leave a comment --Maitland McDonagh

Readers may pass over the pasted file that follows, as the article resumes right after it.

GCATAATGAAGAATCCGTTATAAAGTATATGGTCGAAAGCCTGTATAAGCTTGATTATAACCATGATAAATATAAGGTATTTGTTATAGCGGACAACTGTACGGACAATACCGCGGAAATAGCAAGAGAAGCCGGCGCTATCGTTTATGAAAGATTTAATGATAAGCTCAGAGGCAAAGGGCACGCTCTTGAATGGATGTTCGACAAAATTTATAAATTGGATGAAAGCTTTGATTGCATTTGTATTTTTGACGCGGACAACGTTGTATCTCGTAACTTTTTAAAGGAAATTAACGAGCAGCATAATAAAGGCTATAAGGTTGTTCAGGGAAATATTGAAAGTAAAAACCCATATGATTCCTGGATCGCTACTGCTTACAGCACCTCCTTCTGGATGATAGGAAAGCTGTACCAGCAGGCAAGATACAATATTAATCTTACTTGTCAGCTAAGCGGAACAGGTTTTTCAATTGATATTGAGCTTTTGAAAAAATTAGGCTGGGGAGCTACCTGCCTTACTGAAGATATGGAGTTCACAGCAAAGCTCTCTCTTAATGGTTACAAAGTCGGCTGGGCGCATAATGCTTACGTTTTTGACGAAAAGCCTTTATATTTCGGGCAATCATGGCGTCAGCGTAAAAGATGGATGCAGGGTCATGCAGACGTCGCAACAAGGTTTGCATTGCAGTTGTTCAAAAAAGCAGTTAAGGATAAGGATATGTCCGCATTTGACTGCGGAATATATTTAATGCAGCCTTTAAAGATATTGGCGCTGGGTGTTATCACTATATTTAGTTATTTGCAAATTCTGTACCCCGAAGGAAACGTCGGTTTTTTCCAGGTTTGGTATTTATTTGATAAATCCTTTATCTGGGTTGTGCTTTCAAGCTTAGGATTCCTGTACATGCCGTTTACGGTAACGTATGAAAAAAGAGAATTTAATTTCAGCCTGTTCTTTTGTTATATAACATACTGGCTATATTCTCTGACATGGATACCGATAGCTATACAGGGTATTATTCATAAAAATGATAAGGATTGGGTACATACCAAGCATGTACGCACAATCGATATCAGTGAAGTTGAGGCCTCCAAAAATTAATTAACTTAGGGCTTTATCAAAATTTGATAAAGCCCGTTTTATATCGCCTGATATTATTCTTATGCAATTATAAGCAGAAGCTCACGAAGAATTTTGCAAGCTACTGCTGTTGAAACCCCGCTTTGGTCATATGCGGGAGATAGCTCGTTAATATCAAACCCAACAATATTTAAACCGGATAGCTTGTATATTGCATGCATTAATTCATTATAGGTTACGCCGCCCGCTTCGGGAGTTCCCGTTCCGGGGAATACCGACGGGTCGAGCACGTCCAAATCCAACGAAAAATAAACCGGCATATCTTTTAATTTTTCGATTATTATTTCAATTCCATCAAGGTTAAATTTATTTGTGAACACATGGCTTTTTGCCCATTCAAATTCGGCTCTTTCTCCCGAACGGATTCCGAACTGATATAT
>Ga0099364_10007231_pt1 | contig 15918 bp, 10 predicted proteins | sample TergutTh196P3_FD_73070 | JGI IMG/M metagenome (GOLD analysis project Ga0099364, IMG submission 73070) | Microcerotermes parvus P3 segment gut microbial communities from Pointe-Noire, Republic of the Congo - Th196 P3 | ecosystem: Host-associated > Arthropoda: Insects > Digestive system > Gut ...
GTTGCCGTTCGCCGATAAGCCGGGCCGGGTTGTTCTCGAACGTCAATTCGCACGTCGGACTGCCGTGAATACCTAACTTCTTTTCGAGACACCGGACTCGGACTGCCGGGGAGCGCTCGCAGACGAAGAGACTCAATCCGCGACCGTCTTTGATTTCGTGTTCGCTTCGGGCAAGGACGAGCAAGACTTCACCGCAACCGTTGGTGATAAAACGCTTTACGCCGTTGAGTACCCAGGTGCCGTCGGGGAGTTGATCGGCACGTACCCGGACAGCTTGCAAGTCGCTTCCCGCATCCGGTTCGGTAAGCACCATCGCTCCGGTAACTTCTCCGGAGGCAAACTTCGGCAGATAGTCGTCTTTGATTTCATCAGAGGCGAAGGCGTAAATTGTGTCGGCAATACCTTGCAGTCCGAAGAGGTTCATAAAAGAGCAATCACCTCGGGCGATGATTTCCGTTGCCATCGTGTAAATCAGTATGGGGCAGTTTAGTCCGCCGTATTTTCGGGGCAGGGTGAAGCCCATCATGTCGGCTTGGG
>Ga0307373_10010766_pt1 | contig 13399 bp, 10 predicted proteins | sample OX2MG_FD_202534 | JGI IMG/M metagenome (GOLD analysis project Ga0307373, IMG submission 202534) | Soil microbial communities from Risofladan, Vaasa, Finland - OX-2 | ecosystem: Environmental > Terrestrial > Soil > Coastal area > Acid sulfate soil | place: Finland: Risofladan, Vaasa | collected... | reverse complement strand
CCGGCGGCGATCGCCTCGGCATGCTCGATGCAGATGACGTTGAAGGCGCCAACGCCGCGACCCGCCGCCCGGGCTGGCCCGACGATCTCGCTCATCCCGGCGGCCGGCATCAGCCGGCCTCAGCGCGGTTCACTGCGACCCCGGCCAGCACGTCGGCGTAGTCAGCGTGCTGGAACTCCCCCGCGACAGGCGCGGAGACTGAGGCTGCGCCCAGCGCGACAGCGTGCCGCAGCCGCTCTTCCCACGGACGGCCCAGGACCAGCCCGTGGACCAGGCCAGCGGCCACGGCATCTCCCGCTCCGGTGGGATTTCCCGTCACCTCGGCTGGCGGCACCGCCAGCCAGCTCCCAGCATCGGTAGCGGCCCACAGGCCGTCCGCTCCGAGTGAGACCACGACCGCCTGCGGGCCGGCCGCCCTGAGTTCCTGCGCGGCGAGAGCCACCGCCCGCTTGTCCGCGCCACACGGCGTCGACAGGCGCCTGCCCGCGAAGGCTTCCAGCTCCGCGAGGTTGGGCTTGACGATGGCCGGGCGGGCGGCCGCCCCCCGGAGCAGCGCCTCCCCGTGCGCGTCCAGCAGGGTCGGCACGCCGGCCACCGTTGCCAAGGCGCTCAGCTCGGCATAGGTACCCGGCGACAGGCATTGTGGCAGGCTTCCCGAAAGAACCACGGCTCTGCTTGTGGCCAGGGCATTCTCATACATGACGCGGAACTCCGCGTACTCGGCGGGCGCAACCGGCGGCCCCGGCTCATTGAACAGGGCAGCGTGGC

Though the video title (MEGIDDO: THE OMEGA CODE 2) implies a sequel to surprise hit THE OMEGA CODE (1999), the Christian thriller MEGIDDO is actually a parallel telling of the same end-of-the-world events, again revolving around the sinister figure of Stone Alexander (Michael York). As a child, Stone (Gavin Fink) tries to murder his infant brother, David, whom he blames for his mother's death in childbirth. Stone's father, media mogul Daniel Alexander (David Hedison), sends the boy to General Francini's (Franco Nero) European military academy and raises David at home in the United States. The adult Stone becomes chancellor of the United World Union (a merger between the European Union and the United Nations), while David (Michael Biehn) pursues a career in American politics and winds up second-in-command to popular President Benson (R. Lee Ermey). Claiming it can bring peace to a weary, war-torn world, the UWU amalgamates Europe's nations into two "democratic zones," held together by a common language, currency and commitment to a new world order. Stone then attempts to draw the rest of the planet into the fold, but meets strong resistance from Latin America, China and the US. Apocalyptically inclined Christians recognize Stone as the Antichrist and his actions as the fulfillment of Biblical prophesies that portend the end of the world, but secular humanists and other unbelievers are seduced by his words. President Benson's sudden, fatal heart attack after a goodwill meeting with Stone makes David the new Chief Executive and sets the stage for a Cain-and-Abel conflict on a global scale. As floods, earthquakes, riots, fire and meteor showers ravage the world, Stone uses all his power to push it towards the final showdown on the plain of Megiddo, in Israel's Jezreel Valley, where good and evil will do battle for the souls of all mankind. Produced by the Trinity Broadcast Network, a pioneer in Christian broadcasting, this slick fire-and-brimstone sermon disguised as an OMEN-style thriller benefits from the expertise of b-movie veterans Brian Trenchard-Smith and John Fasano (respectively the film's director and co-writer), to cast members Udo Kier as, of course, the Devil's disciple Franco Nero, David Hedison (star of '50s sci-fi classic THE FLY), Ermey, Biehn and, of course, York, who emotes up a gleeful storm as the Devil himself. The film's message is delivered with no great subtlety but greater professionalism than the first generation of Christian thrillers.